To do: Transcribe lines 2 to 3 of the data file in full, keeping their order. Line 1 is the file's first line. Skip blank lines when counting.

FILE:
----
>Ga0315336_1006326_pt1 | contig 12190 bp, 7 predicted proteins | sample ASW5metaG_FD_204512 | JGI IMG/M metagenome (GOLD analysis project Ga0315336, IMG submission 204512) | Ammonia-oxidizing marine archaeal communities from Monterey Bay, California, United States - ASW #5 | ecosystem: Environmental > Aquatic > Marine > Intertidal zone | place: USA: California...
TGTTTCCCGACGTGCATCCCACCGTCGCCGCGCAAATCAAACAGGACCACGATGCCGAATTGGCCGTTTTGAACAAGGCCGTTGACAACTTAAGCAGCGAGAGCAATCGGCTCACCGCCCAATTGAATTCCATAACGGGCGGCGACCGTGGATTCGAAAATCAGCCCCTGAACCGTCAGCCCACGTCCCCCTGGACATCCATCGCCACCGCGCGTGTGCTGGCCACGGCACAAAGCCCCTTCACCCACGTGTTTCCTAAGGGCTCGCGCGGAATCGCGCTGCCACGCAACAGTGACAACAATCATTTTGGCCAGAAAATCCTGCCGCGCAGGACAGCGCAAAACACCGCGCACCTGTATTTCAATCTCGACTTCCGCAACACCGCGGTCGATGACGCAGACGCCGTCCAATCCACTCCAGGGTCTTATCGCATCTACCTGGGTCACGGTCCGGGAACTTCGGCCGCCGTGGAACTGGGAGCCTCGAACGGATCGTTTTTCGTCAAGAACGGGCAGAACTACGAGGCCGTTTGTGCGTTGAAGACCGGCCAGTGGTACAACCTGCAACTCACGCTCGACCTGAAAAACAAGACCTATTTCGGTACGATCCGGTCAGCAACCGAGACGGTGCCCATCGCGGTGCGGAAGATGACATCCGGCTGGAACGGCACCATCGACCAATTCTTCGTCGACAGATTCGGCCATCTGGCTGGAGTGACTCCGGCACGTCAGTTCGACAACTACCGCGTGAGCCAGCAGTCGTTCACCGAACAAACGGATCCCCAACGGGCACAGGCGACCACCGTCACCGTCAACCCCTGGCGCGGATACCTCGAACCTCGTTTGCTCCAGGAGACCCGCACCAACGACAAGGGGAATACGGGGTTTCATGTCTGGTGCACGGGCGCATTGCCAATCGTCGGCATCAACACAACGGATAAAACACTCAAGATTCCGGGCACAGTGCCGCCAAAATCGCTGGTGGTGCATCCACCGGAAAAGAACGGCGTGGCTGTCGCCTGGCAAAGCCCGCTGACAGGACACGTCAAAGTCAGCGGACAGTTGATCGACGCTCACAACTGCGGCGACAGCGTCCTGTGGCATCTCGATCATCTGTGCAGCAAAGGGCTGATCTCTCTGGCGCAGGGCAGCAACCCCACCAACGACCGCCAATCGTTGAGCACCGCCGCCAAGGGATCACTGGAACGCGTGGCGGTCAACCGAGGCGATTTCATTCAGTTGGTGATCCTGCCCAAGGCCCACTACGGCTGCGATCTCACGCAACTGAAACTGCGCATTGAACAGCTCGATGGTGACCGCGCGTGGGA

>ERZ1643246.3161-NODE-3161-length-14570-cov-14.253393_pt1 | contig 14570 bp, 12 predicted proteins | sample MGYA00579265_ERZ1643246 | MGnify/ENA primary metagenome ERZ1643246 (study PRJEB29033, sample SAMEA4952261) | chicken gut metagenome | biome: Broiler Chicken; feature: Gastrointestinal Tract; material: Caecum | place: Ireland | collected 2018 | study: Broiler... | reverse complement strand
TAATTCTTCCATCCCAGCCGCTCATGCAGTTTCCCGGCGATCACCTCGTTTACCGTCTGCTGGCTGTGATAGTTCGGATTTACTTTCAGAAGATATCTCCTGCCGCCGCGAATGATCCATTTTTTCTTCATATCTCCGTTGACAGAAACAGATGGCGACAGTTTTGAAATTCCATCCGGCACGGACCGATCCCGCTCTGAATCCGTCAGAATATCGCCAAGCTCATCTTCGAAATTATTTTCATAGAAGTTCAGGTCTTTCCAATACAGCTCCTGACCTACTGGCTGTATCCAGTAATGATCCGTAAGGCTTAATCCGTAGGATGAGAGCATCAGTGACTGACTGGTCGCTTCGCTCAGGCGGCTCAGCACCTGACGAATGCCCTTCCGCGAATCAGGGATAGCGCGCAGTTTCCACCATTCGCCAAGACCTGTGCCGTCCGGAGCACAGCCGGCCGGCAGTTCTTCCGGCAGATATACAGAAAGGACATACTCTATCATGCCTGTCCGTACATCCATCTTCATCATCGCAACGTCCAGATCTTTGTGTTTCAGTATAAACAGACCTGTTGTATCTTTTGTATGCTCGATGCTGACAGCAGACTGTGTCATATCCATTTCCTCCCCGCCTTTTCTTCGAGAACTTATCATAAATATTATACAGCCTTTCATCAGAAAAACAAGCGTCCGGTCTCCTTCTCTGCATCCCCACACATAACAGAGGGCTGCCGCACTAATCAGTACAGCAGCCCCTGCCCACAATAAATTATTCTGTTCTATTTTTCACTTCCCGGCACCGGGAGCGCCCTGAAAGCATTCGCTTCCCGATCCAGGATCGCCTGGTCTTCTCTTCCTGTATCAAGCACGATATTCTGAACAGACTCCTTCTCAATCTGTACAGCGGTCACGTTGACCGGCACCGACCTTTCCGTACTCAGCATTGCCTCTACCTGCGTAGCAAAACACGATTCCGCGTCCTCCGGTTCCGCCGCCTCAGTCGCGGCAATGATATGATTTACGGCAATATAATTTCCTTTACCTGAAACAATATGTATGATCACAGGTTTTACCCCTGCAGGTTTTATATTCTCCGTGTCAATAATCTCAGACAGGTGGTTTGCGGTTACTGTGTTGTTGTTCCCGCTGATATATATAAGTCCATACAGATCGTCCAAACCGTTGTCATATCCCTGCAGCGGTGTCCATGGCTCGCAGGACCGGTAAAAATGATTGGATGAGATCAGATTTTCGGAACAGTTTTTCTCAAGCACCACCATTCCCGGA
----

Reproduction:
TGTTTCCCGACGTGCATCCCACCGTCGCCGCGCAAATCAAACAGGACCACGATGCCGAATTGGCCGTTTTGAACAAGGCCGTTGACAACTTAAGCAGCGAGAGCAATCGGCTCACCGCCCAATTGAATTCCATAACGGGCGGCGACCGTGGATTCGAAAATCAGCCCCTGAACCGTCAGCCCACGTCCCCCTGGACATCCATCGCCACCGCGCGTGTGCTGGCCACGGCACAAAGCCCCTTCACCCACGTGTTTCCTAAGGGCTCGCGCGGAATCGCGCTGCCACGCAACAGTGACAACAATCATTTTGGCCAGAAAATCCTGCCGCGCAGGACAGCGCAAAACACCGCGCACCTGTATTTCAATCTCGACTTCCGCAACACCGCGGTCGATGACGCAGACGCCGTCCAATCCACTCCAGGGTCTTATCGCATCTACCTGGGTCACGGTCCGGGAACTTCGGCCGCCGTGGAACTGGGAGCCTCGAACGGATCGTTTTTCGTCAAGAACGGGCAGAACTACGAGGCCGTTTGTGCGTTGAAGACCGGCCAGTGGTACAACCTGCAACTCACGCTCGACCTGAAAAACAAGACCTATTTCGGTACGATCCGGTCAGCAACCGAGACGGTGCCCATCGCGGTGCGGAAGATGACATCCGGCTGGAACGGCACCATCGACCAATTCTTCGTCGACAGATTCGGCCATCTGGCTGGAGTGACTCCGGCACGTCAGTTCGACAACTACCGCGTGAGCCAGCAGTCGTTCACCGAACAAACGGATCCCCAACGGGCACAGGCGACCACCGTCACCGTCAACCCCTGGCGCGGATACCTCGAACCTCGTTTGCTCCAGGAGACCCGCACCAACGACAAGGGGAATACGGGGTTTCATGTCTGGTGCACGGGCGCATTGCCAATCGTCGGCATCAACACAACGGATAAAACACTCAAGATTCCGGGCACAGTGCCGCCAAAATCGCTGGTGGTGCATCCACCGGAAAAGAACGGCGTGGCTGTCGCCTGGCAAAGCCCGCTGACAGGACACGTCAAAGTCAGCGGACAGTTGATCGACGCTCACAACTGCGGCGACAGCGTCCTGTGGCATCTCGATCATCTGTGCAGCAAAGGGCTGATCTCTCTGGCGCAGGGCAGCAACCCCACCAACGACCGCCAATCGTTGAGCACCGCCGCCAAGGGATCACTGGAACGCGTGGCGGTCAACCGAGGCGATTTCATTCAGTTGGTGATCCTGCCCAAGGCCCACTACGGCTGCGATCTCACGCAACTGAAACTGCGCATTGAACAGCTCGATGGTGACCGCGCGTGGGA

>ERZ1643246.3161-NODE-3161-length-14570-cov-14.253393_pt1 | contig 14570 bp, 12 predicted proteins | sample MGYA00579265_ERZ1643246 | MGnify/ENA primary metagenome ERZ1643246 (study PRJEB29033, sample SAMEA4952261) | chicken gut metagenome | biome: Broiler Chicken; feature: Gastrointestinal Tract; material: Caecum | place: Ireland | collected 2018 | study: Broiler... | reverse complement strand